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Updated: January 1, 2014 03:29 IST

NSS to focus on second generation challenges

George Jacob
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G. Sukumaran Nair
G. Sukumaran Nair

G. Sukumaran Nair says our responsibility is to maintain and build upon what have been built up so far and to chart out new strategies for future.

“Superstitions, obscurantist practices, conspicuous consumption and the outdated matriarchal system had pushed most of the Nair ‘tharadavadus’ into collapse,” said Mannathu Padmanabhan about the condition of the Nair community at the turn of the century, in his autobiography, ‘Ente Jeeviatha Smaranakal’. This had led him to dedicate his life to the community and to take the lead in founding the Nair Service Society.

More than a century later, in the last NSS budget, presented by the present general secretary G. Sukumaran Nair, one of the major projects outlined was an Old Age Home.

It appears the wheel has turned a full circle. The community, which enjoyed social security and held almost total sway over society through the ownership of land, control over the religion, dominance in the domain of knowledge, let alone the authority over the power structure, finds itself stripped of each of these, in the great churning that had happened in the Kerala society. From the relative security of the joint families which had generated their own social injustices, the community has turned into nuclear families, creating their own social problems; care of the aged, for one.

“Our focus now is to confront the second generation challenges faced by the community,” said the NSS general secretary to The Hindu. The Old Age Home is one such instance.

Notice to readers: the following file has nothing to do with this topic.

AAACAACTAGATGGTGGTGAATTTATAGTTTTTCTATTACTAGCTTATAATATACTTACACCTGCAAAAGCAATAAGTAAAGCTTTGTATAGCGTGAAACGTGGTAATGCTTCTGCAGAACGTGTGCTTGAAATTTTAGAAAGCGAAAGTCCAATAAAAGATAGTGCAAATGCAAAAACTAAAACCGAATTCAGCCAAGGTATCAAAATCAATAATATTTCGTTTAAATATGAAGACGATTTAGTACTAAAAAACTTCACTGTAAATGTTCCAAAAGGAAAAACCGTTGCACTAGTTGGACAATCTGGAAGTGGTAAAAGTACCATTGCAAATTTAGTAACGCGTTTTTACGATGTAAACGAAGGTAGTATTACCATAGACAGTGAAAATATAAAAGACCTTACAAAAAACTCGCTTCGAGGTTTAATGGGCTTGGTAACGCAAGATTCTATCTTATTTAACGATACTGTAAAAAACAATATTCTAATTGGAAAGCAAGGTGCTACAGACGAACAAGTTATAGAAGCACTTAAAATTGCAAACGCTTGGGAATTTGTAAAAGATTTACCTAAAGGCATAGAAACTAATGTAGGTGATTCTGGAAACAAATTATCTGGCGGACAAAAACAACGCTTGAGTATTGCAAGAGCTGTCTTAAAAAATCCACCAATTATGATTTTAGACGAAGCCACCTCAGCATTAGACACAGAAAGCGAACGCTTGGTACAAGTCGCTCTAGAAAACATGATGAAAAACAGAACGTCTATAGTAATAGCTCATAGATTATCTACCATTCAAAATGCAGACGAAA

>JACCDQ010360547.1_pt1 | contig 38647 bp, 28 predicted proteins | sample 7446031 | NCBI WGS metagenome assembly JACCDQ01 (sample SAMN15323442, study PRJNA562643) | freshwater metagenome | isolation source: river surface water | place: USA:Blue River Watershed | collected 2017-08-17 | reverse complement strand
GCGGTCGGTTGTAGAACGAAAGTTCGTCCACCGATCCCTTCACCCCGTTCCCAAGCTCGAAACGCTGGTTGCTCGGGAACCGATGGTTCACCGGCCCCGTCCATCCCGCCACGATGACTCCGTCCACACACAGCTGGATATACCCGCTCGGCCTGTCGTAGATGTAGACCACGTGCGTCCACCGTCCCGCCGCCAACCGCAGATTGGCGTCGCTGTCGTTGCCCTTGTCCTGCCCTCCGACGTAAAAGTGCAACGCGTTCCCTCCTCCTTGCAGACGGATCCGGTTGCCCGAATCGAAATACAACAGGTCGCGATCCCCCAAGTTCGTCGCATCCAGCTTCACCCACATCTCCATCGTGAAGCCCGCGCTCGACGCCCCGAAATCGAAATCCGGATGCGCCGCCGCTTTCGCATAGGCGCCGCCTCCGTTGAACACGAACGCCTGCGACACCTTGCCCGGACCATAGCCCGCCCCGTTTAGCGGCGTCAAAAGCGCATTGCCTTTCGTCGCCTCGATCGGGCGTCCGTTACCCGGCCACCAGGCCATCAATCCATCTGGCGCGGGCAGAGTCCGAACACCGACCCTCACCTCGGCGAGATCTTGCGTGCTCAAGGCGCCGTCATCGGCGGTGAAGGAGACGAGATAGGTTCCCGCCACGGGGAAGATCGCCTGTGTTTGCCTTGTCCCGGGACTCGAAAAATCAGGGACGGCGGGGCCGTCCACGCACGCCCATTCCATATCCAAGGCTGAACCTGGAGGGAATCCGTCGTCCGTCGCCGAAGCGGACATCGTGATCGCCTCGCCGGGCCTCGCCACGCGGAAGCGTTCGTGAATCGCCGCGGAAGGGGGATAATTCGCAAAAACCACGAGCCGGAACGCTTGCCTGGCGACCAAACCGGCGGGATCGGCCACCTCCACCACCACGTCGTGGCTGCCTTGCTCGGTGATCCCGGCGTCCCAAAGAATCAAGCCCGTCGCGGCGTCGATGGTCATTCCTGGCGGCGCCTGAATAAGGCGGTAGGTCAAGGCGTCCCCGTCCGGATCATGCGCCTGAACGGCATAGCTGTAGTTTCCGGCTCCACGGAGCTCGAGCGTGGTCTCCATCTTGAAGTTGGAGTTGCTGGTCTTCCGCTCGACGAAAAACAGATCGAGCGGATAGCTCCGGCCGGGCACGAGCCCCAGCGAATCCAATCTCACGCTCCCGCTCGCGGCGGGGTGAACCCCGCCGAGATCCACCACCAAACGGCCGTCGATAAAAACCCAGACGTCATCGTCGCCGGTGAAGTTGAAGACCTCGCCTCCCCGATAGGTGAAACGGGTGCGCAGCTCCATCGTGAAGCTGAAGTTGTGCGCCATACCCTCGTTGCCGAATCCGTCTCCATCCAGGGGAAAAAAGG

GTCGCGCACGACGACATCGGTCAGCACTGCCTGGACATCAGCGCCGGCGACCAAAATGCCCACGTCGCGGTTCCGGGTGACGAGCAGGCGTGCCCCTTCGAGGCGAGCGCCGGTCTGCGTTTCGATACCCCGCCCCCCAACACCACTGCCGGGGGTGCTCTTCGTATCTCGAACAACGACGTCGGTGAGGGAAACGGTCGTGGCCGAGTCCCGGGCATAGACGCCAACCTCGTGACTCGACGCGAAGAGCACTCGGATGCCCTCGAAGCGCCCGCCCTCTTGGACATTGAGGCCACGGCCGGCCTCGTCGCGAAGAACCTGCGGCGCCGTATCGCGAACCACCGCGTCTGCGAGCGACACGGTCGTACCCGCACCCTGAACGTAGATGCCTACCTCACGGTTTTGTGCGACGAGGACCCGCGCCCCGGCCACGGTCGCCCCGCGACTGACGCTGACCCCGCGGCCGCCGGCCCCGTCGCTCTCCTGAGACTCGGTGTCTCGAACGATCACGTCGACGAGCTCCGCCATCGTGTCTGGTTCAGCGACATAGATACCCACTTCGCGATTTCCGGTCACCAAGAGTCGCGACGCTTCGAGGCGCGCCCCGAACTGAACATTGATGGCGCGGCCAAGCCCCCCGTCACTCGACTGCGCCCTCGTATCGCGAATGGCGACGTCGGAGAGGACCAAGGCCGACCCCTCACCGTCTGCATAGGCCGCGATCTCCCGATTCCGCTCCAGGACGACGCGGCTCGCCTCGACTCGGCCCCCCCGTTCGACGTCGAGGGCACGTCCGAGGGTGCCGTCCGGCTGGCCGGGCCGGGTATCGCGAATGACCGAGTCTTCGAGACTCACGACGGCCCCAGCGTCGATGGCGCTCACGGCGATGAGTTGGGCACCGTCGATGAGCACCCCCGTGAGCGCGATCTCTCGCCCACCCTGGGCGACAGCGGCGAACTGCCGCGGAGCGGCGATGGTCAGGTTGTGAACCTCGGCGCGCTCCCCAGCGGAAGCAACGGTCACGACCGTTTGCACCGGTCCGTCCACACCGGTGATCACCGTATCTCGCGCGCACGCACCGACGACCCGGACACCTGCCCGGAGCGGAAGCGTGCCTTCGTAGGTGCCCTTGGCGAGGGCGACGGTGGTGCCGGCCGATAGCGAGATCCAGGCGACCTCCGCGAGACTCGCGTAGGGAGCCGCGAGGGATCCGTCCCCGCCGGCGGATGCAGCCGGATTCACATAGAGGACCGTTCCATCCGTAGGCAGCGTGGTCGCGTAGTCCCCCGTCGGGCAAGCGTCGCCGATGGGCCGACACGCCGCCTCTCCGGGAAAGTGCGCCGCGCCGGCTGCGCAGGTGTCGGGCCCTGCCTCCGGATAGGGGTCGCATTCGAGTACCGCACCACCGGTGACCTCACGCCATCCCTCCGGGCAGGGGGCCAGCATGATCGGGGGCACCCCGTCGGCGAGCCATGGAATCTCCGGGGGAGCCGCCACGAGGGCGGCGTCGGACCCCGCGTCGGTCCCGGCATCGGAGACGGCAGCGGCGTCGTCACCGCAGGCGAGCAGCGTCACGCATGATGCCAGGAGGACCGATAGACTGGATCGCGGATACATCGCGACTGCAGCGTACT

“The impact of the NSS on the community and society as a whole could be fathomed only if we imagine about a Kerala society without the organisation. The loss of the sources of wealth suffered by the community was made up through a campaign of institutions building by Mannathu Padmanabhan and the NSS, Mr. Sukumaran Nair said.

Through the educational institutions, plantations, and the entry into the health dispensation sector, the NSS helped them to regain some of their lost glory even as the thorough social change advocated by the founding father helped them to walk with the times through a thorough internal social change, he pointed out.

Self-help groups

“At the time of celebrating the centenary, our responsibility is to maintain and build upon what have been built up so far and to chart out new strategies for future. We have to generate more employment opportunities, empower women and provide the young generation with skills that they need to succeed in the modern living environment,” he said.

The Social Service Department has taken up the micro-financing efforts in a big way through the more than 17,000 self-help groups which have already enrolled 3.25 lakh women.

Currently the cumulative turnover of these micro institutions is Rs.800 crore. “This effort we will have to strengthen in the coming days,” the NSS chief said.

The Human Resource Department founded recently has established Human Resource Centres in 59 taluk unions and HR Cells in over 3,000 Karayogams. More than 700 trained persons are functioning as volunteers.

They would provide the young generation with life skills, educational counselling and pre-marital counselling. The NSS would also start de-addiction centres under the HR department.

Religious study centres

A new initiative would be the commencement of Matha Padana Kendras (religious study centres) at the Karayogam level. Curriculum has already been approved and the centres will be finalised soon. The formal inauguration would be held on January 5.

“When we talk about social justice or the positioning of a majority community man in a key position, it is not for cornering illegitimate sops. As a community which had passed through such a drastic social change, it was imperative that they should not be marginalised further. That is why we say we have our own political judgment on issues, but we are not in politics,” he said.

“Critics, even from within the community, ask what the NSS have given to the community. But I think time has come for them to ask themselves what they have given back to the NSS,” Mr. Sukumaran Nair said.

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